11 Considerations When Recording Background Vocals

Recording background vocals is a distinctly different process from recording solo vocals because of how they will eventually fit in the mix. That requires a different technique for both recording and production in order to get the best result. Here are 11 background vocal-related points lifted from the 4th edition of my Recording Engineer’s Handbook that can help you take those background vocals to the next level.

1. Since background vocals are invariably stacked, layered, or at the very least doubled, try the following to make them bigger and having a greater sense of space. For every subsequent overdub after the first recording, have the singers take a step backward, but increase the mic preamp gain so that the channel’s level is equal to the first layer. In essence, you want to “fill up the meters” so the level on the meter is the same regardless of where the singers stand.

2. If the singers have trouble blending or singing in tune, ask them to remove one side of the headphones or at least put it slightly back on the ear. Sometimes this helps them sing in tune, since they can then hear the blend acoustically.

3. The best background blends usually come from having multiple singers positioned around a single mic or stereo pair.

4. Large-diaphragm cardioid condensers are usually used because they combine a proximity effect and a slight midrange scoop along with a slight lift in the upper frequency ranges. This accentuates the “air” portion of the sound, which helps the background vocals sit better in the mix.

5. The microphone does not always have to be a large-diaphragm condenser. Sometimes the natural compression of both volume and transients offered by a dynamic mic will keep the vocal much more under control than a condenser would.

6. The better the lead vocalist is, usually the harder it is for her to do background vocals with other people because the voice is recognizable.

7. If the lead singer is singing the background parts or is part of the background vocal ensemble, try not to use the same mic on which the lead vocals were recorded. This will cause a buildup of any peaks in the singer’s voice, the mic, or the room.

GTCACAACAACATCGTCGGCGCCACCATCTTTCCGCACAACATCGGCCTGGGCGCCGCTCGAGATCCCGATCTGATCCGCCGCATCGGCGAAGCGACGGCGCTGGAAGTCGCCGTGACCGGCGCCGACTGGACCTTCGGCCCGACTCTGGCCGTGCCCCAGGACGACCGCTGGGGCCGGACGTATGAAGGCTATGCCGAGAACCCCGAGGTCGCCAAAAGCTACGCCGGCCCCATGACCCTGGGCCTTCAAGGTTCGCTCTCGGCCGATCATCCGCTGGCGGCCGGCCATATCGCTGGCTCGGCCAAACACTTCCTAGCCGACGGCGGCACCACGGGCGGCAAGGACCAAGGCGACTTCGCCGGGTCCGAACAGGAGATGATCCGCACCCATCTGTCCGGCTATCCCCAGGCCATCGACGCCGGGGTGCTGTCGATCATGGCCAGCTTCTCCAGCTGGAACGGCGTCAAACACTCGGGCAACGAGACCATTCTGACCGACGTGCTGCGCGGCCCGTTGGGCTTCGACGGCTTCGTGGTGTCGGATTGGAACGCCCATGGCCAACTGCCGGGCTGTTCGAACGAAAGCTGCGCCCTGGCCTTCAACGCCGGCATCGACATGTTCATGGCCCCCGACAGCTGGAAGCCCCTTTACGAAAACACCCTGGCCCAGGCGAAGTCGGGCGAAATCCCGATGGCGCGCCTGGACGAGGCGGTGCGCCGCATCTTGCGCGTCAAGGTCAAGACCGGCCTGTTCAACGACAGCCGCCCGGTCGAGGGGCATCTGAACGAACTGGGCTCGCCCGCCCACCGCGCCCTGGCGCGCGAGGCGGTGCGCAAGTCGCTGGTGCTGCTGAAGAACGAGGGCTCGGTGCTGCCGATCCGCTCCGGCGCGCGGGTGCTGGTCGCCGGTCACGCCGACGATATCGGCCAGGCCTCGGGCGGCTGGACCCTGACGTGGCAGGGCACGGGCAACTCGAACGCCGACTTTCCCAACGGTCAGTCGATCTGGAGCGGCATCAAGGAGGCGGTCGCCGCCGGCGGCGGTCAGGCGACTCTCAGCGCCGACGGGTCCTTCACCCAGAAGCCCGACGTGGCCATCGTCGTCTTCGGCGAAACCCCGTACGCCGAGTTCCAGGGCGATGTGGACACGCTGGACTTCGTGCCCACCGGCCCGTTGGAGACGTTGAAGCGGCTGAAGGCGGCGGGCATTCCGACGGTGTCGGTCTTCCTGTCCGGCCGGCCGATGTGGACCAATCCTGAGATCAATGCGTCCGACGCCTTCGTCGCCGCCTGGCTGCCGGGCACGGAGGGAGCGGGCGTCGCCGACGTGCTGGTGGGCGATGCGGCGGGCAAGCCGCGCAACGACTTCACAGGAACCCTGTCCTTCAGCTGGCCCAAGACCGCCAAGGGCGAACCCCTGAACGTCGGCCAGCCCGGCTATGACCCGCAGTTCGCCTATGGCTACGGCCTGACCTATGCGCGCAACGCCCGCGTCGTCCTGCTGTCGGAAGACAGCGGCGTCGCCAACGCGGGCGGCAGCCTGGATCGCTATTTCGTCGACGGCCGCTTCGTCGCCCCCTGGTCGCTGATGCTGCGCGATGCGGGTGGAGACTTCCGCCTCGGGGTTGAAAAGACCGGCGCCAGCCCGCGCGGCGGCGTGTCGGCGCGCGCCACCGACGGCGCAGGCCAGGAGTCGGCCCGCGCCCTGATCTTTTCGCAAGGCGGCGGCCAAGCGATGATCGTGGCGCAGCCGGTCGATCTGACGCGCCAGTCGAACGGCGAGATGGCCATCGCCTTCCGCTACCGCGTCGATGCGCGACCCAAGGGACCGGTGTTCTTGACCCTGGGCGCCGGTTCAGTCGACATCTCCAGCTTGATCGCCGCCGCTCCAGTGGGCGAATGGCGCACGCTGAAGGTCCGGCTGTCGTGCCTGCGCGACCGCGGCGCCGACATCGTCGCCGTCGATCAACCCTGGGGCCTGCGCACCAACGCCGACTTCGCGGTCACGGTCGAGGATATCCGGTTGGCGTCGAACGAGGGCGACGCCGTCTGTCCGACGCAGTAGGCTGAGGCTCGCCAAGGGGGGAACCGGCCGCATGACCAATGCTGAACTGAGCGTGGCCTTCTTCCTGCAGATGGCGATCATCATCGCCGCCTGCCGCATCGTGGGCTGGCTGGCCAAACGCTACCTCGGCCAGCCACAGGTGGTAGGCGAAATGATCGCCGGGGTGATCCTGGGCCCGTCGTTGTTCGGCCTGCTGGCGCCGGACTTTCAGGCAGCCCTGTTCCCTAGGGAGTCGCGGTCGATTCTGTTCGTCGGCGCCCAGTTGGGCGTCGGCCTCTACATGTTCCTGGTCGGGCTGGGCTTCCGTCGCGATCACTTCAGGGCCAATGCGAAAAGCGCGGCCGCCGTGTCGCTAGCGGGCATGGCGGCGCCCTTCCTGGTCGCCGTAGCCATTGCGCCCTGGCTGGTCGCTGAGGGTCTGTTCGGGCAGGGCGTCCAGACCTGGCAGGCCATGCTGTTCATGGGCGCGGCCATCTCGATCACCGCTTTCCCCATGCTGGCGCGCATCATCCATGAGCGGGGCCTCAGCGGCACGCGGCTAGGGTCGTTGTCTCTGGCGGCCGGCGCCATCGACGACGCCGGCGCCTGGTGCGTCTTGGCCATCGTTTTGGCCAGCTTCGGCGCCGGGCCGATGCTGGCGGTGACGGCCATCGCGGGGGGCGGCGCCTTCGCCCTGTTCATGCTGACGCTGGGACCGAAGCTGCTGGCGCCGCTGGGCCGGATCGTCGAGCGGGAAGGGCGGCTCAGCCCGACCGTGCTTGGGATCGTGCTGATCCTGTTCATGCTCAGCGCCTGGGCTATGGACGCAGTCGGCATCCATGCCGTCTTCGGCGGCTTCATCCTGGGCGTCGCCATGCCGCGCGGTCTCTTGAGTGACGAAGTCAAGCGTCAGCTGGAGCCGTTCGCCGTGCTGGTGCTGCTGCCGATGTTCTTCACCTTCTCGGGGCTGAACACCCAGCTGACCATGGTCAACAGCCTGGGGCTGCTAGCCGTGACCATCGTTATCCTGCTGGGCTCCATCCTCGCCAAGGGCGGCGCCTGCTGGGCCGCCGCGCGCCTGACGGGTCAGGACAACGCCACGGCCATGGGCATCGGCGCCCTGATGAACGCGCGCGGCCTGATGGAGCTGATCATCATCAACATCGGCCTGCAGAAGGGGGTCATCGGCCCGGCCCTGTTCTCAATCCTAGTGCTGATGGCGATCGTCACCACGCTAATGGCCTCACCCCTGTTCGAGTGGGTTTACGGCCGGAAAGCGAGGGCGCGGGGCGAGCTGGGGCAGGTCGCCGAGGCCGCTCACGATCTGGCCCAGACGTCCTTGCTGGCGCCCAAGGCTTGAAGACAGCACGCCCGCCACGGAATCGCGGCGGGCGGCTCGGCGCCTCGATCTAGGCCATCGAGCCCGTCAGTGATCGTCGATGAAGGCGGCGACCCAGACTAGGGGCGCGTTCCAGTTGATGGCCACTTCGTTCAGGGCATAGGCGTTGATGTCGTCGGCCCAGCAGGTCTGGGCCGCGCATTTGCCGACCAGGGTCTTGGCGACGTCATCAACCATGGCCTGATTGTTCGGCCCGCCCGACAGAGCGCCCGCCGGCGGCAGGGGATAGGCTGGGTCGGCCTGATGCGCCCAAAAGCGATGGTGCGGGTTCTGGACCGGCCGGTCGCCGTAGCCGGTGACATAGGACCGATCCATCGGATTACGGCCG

8. Always try to do something a little different on each background vocal track. A different mic, mic preamp, room, singer, or distance from the mic will all help to make the sound bigger.

9. A trick to help things blend better is to record the background vocals and then play them back through the studio monitors and record the playback. The distance of the mic placement depends upon the sound of the room. Walk around and find the place where the playback sounds the best, and then place the mic there. Record and mix this in low underneath the original background vocal tracks.

10. For a performance where the singers will sing a three-part harmony, use a cardioid pattern with three people on the mic. On the first pass, one person is on-axis and the other two are off-axis by 90 degrees (facing each other). On the next pass, have one of the off-axis singers trade places with the on-axis singer. Do a third track the same way until all three singers have been recorded on an on-axis track and all three notes are on-axis. If it’s only a two-note harmony, then double each note using the same method.

11. Another variation of the above technique is to have all three people sing the same note at the same time using the same mic technique; then proceed as above.

Perhaps the best point of all is to choose your background vocalists wisely, since it’s a skill that all vocalists, regardless of their talent, have.

You can read more from The Recording Engineer’s Handbook and my other books on the excerpt section of bobbyowsinski.com.

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